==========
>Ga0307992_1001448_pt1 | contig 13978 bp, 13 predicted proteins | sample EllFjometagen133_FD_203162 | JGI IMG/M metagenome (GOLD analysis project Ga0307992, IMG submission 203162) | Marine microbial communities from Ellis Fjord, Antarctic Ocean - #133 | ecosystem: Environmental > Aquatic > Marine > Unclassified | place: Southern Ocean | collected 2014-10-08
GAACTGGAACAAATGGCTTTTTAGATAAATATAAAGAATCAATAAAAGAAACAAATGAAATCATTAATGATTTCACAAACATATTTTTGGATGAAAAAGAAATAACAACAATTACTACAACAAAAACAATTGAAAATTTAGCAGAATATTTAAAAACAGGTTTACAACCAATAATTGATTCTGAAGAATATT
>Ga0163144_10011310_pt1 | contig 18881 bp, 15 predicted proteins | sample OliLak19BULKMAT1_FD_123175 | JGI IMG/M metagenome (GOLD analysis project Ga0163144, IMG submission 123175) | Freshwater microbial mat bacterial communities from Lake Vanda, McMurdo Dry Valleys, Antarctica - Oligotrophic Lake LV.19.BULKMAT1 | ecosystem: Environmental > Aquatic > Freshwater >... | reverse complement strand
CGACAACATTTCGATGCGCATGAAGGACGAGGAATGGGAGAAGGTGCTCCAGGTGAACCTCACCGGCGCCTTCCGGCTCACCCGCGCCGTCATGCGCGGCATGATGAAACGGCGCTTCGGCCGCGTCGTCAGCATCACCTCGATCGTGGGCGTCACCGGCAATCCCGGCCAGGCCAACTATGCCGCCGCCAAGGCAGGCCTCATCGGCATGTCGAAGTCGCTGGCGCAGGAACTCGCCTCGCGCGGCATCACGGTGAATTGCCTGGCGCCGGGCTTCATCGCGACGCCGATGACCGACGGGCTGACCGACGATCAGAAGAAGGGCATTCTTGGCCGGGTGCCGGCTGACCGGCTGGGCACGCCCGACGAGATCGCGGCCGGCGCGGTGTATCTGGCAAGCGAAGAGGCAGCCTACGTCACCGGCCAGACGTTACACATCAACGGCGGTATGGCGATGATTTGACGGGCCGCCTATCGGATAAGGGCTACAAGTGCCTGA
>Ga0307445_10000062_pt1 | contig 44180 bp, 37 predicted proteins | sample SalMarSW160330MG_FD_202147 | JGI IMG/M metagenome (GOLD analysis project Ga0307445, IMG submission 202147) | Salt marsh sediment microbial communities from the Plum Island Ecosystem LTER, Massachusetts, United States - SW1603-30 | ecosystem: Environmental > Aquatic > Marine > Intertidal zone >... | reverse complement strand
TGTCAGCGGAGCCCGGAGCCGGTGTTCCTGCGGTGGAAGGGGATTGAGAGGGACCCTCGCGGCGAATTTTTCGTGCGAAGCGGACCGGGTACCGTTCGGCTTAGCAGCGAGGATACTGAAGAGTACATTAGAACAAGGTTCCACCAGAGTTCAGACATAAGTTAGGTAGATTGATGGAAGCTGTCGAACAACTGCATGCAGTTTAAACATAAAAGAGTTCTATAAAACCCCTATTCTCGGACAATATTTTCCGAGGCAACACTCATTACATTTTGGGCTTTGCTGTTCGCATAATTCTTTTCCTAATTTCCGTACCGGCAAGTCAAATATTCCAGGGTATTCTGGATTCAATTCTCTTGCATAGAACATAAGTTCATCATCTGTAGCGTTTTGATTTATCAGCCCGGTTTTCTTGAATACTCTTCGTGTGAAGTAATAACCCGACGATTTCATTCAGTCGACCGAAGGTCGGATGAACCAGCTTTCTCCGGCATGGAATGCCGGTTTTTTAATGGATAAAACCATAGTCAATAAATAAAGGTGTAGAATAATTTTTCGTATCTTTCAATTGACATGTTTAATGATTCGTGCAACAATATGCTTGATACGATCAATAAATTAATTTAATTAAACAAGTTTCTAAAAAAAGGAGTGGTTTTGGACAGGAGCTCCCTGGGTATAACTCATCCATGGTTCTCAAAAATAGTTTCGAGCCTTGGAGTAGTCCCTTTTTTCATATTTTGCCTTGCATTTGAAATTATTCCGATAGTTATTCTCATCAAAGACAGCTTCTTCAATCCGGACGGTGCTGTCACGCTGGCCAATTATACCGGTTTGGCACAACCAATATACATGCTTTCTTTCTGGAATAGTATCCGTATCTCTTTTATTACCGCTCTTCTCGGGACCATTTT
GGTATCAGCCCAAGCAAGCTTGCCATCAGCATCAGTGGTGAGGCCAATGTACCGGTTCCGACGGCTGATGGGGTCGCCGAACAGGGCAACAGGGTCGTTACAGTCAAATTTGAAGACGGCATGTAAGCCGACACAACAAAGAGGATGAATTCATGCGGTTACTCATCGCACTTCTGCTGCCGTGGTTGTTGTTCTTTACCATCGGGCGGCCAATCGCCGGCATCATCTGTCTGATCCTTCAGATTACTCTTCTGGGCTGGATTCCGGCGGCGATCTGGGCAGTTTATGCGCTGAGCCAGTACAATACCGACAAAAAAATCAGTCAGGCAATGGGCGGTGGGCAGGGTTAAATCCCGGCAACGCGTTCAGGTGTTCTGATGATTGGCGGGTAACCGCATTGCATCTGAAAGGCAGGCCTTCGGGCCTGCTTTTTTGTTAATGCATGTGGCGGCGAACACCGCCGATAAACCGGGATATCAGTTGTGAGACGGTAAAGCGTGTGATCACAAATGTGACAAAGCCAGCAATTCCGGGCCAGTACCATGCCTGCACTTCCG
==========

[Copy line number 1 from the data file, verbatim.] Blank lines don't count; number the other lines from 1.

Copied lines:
>Ga0307992_1001448_pt1 | contig 13978 bp, 13 predicted proteins | sample EllFjometagen133_FD_203162 | JGI IMG/M metagenome (GOLD analysis project Ga0307992, IMG submission 203162) | Marine microbial communities from Ellis Fjord, Antarctic Ocean - #133 | ecosystem: Environmental > Aquatic > Marine > Unclassified | place: Southern Ocean | collected 2014-10-08